Setting points gap on my 1960 C15

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Colinbiker
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Setting points gap on my 1960 C15

Post by Colinbiker »

Help! I've recently acquired a C15, the same year and model as I passed my test on in 1962. Yesterday I changed the points, seemed straightforward. However, there seems to be no means of adjusting the points gap, when in what should be the closed position, the gap is still about 40 thou. I wrestled with this for hours and wondered whether I'd got the right spares. Fitted original points with exactly the same result. Could get no sense from my various searches. The gap should be 15 thou - but there doesn't seem to be any means to alter it. I must have carried out this operation on my original bike, with no problem. Any help would be much appreciated.
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Re: Setting points gap on my 1960 C15

Post by minetymenace »

<135 to the forum Colinbiker.

Please update your profile and let everyone know roughly where in the world you are.

To your point. I am not a C15 buff, but the fixed point (the grounded side of the "switch") is normally held onto the back plate by a screw that passes through a slotted hole. The points pivot about the pillar that the heel that bares the moving part of the "switch" hinges on.

If you loosen the screw fully, the force of the spring on the heel should move the contacts together (at the narrowest point of the lobe), if you tighten the screw so that there is enough friction to stop the points closing, you should be able to set the correct gap at the widest part of the lobe....then pinch the screw up and you are set (but the gap may change as you tighten the screw, so check when tight and repeat if necessary)..

If you post a picture (see here), someone will identify the offending screw for you!
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Re: Setting points gap on my 1960 C15

Post by Colinbiker »

DSCF0043.JPG
Many thanks.Here we are! I've also updated my profile.
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Re: Setting points gap on my 1960 C15

Post by minetymenace »

Crikey, that is older than me (almost). I haven't seen the inside of a Dizzy single for about 40 years so I may be wrong:
C15points.JPG
I guess unscrewing the bolt circled in red should allow the (bottom in the picture) contact to move up and down, thus adjusting the gap...probably best someone else confirms this.

Kill switch (circled in yellow) will stop the bike running!!

Going to move this to the Tech section, "Tales of Woe" is more like: "I was on my way to the pub when something happened...........when I finally extracted the My-Little-Pony from the gearbox, my neighbours helped me get the bike off the roof of the Police station"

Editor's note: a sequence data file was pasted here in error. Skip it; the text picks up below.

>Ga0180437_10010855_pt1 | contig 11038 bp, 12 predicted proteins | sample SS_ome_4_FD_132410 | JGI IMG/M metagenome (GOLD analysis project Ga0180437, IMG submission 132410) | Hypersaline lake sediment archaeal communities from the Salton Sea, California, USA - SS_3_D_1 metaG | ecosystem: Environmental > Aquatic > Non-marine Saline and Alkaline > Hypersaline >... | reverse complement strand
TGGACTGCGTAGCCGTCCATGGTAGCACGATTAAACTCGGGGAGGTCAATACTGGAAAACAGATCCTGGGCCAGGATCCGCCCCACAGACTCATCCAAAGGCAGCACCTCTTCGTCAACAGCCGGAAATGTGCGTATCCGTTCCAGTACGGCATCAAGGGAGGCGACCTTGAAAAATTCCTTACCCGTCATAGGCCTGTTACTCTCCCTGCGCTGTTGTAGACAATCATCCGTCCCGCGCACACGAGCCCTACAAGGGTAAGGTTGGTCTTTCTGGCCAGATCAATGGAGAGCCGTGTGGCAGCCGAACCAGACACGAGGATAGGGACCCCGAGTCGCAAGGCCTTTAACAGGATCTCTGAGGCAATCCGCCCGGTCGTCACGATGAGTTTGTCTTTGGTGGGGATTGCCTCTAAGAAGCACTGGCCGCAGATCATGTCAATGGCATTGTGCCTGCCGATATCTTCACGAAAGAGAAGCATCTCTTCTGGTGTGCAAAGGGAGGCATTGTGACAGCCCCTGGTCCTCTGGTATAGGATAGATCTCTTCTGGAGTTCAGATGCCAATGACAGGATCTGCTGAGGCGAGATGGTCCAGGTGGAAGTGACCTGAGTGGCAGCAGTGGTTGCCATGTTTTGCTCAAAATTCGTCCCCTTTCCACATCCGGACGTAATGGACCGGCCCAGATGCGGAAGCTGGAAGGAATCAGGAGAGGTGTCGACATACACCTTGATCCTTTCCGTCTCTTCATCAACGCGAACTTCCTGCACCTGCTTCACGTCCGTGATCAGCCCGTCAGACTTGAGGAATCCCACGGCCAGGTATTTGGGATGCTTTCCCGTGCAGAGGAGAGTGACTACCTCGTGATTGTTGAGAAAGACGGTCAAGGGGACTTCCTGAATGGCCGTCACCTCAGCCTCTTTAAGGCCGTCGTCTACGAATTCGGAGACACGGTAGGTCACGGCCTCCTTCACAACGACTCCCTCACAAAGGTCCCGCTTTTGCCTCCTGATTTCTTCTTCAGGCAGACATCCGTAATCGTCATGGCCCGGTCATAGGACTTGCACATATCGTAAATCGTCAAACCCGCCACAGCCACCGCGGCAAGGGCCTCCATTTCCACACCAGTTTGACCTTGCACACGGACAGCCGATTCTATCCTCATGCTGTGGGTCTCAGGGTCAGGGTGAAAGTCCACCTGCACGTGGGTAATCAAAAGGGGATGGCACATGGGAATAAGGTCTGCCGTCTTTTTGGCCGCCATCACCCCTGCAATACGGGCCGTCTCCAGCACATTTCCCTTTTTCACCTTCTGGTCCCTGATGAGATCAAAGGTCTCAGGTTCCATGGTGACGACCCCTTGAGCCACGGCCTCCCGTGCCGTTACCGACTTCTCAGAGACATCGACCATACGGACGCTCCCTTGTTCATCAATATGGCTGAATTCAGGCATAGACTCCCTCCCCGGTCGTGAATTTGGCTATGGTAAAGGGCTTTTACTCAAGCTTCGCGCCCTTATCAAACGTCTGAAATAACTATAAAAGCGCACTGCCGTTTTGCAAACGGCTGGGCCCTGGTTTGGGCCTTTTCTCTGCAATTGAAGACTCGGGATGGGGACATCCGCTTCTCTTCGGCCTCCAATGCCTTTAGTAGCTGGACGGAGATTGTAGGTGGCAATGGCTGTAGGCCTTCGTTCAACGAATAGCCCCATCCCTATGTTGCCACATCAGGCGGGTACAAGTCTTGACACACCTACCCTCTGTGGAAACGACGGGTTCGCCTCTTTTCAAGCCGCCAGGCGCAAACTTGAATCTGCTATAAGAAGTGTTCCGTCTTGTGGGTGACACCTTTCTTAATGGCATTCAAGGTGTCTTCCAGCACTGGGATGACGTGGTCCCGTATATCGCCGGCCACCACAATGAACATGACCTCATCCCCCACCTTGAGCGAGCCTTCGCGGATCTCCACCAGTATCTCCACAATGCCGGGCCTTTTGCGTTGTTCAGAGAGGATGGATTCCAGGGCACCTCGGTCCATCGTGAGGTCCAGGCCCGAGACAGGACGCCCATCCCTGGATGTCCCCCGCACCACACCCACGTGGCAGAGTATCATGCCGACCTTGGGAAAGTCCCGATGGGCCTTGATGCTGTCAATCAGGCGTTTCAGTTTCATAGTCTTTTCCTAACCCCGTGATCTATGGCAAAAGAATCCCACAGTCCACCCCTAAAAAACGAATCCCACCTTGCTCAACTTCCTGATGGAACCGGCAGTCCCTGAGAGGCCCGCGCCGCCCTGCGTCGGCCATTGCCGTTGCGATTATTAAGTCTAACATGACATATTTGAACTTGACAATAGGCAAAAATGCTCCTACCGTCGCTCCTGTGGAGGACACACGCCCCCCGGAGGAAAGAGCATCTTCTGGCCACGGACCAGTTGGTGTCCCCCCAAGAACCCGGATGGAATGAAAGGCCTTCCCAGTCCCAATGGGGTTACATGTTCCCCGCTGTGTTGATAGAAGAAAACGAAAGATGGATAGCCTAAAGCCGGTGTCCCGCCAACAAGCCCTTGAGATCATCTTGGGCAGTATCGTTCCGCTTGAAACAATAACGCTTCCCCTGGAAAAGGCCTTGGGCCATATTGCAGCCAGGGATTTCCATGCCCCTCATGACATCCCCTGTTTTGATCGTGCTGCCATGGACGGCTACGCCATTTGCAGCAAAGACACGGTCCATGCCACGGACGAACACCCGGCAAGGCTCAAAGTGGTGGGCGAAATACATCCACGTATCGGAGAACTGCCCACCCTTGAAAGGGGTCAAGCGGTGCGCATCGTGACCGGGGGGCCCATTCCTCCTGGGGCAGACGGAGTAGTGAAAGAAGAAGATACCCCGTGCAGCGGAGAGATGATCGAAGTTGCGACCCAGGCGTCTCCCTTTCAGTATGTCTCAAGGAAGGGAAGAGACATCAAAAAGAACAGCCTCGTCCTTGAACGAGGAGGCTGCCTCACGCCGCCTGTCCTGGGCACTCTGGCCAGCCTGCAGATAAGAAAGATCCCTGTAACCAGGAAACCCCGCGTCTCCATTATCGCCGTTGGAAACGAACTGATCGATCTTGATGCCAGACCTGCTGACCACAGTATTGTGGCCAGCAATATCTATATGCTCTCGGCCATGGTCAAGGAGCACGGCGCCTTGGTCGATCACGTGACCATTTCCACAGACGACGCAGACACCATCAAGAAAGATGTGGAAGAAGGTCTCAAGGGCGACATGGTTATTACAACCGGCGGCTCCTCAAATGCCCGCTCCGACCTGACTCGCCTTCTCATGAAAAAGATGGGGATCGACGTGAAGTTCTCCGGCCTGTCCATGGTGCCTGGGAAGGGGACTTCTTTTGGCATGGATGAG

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Re: Setting points gap on my 1960 C15

Post by minetymenace »

Found this:
Dizzygap.JPG
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Re: Setting points gap on my 1960 C15

Post by kommando »

Minety is correct, undo that screw and the plate slides enough to set the gap.
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Re: Setting points gap on my 1960 C15

Post by Colinbiker »

Many thanks for your help. I've just had a quick fiddle and indeed the plate does slide when you unfasten the bolt. However, at it's maximum position, although the points do now close, the gap is still around 50 thou, when it should be only 15. Actually, when removing the old points, I was struck by how wide the gap was. Probably explains the misfiring that I was having, prior to my decision to change the points. Question is - where do I now go from here? If I can't manage to sort it, maybe the best thing for me to do is to undo the clamp bolt and take the distributor down to a local bike garage where the guy does dabble in classic bikes.
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Re: Setting points gap on my 1960 C15

Post by minetymenace »

Colinbiker wrote:If I can't manage to sort it
You can, you just need a little help.

So you are out by 30". Looking at your photo, and comparing it with the BSA publication, it seems that your spring is a little miss-shaped. If it more closely followed the "L" shaped bit (top right, by the insulator) it would tend to rock on the heal and bring the contacts closer together, it would also make the contacts line up better.

My guess is the misfire is coming from the short on the condenser (yellow circle), the points opening too wide will decrease the dwell angle (the amount of time current is flowing through the coil and "charging" it with energy). I wouldn't have thought you would notice a miss-fire unless you revved the nuts off it, in which case it would serve as a rev limiter. If you have a miss-fire at high revs then this is the likely cause. As the heel wares, the gap will tend to close with time which will help.

'Try deforming the spring...gently.
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